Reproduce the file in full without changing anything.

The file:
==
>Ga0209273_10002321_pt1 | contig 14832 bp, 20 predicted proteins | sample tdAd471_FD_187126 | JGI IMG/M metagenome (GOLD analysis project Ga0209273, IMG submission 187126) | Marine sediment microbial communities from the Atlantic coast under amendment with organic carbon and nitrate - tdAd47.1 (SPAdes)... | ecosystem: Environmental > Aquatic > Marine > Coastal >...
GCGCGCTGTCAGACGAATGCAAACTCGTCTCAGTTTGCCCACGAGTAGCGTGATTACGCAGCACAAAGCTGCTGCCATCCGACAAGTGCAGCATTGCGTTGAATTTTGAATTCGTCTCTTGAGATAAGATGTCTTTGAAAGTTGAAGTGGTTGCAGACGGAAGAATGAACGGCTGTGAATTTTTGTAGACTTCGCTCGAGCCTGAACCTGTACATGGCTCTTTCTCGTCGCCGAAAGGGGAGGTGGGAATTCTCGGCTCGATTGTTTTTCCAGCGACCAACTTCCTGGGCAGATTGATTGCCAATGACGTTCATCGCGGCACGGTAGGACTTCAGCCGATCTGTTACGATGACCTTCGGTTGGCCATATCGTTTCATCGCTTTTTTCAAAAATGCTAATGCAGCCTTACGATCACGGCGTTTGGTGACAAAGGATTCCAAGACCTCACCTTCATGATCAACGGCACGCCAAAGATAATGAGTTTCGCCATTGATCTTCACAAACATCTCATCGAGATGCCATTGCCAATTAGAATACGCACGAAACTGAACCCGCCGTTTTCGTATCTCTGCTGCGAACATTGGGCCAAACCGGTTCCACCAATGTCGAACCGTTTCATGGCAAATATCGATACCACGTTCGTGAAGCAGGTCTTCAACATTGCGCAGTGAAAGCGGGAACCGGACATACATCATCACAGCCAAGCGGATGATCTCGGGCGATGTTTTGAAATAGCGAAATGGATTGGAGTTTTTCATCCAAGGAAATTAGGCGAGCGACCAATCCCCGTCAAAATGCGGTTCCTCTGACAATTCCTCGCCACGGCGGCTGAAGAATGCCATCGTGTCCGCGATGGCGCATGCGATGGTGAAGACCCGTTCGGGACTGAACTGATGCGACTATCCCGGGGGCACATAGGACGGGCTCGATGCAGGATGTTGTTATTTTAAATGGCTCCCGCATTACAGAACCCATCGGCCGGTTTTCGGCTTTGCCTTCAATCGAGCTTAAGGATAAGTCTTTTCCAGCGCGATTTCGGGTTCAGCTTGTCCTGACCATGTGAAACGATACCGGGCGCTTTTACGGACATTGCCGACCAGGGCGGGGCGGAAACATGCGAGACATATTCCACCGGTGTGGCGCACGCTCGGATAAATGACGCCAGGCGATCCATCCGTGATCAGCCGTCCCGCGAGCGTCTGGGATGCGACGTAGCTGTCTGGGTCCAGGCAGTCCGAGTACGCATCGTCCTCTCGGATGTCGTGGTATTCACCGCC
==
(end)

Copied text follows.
>Ga0209273_10002321_pt1 | contig 14832 bp, 20 predicted proteins | sample tdAd471_FD_187126 | JGI IMG/M metagenome (GOLD analysis project Ga0209273, IMG submission 187126) | Marine sediment microbial communities from the Atlantic coast under amendment with organic carbon and nitrate - tdAd47.1 (SPAdes)... | ecosystem: Environmental > Aquatic > Marine > Coastal >...
GCGCGCTGTCAGACGAATGCAAACTCGTCTCAGTTTGCCCACGAGTAGCGTGATTACGCAGCACAAAGCTGCTGCCATCCGACAAGTGCAGCATTGCGTTGAATTTTGAATTCGTCTCTTGAGATAAGATGTCTTTGAAAGTTGAAGTGGTTGCAGACGGAAGAATGAACGGCTGTGAATTTTTGTAGACTTCGCTCGAGCCTGAACCTGTACATGGCTCTTTCTCGTCGCCGAAAGGGGAGGTGGGAATTCTCGGCTCGATTGTTTTTCCAGCGACCAACTTCCTGGGCAGATTGATTGCCAATGACGTTCATCGCGGCACGGTAGGACTTCAGCCGATCTGTTACGATGACCTTCGGTTGGCCATATCGTTTCATCGCTTTTTTCAAAAATGCTAATGCAGCCTTACGATCACGGCGTTTGGTGACAAAGGATTCCAAGACCTCACCTTCATGATCAACGGCACGCCAAAGATAATGAGTTTCGCCATTGATCTTCACAAACATCTCATCGAGATGCCATTGCCAATTAGAATACGCACGAAACTGAACCCGCCGTTTTCGTATCTCTGCTGCGAACATTGGGCCAAACCGGTTCCACCAATGTCGAACCGTTTCATGGCAAATATCGATACCACGTTCGTGAAGCAGGTCTTCAACATTGCGCAGTGAAAGCGGGAACCGGACATACATCATCACAGCCAAGCGGATGATCTCGGGCGATGTTTTGAAATAGCGAAATGGATTGGAGTTTTTCATCCAAGGAAATTAGGCGAGCGACCAATCCCCGTCAAAATGCGGTTCCTCTGACAATTCCTCGCCACGGCGGCTGAAGAATGCCATCGTGTCCGCGATGGCGCATGCGATGGTGAAGACCCGTTCGGGACTGAACTGATGCGACTATCCCGGGGGCACATAGGACGGGCTCGATGCAGGATGTTGTTATTTTAAATGGCTCCCGCATTACAGAACCCATCGGCCGGTTTTCGGCTTTGCCTTCAATCGAGCTTAAGGATAAGTCTTTTCCAGCGCGATTTCGGGTTCAGCTTGTCCTGACCATGTGAAACGATACCGGGCGCTTTTACGGACATTGCCGACCAGGGCGGGGCGGAAACATGCGAGACATATTCCACCGGTGTGGCGCACGCTCGGATAAATGACGCCAGGCGATCCATCCGTGATCAGCCGTCCCGCGAGCGTCTGGGATGCGACGTAGCTGTCTGGGTCCAGGCAGTCCGAGTACGCATCGTCCTCTCGGATGTCGTGGTATTCACCGCC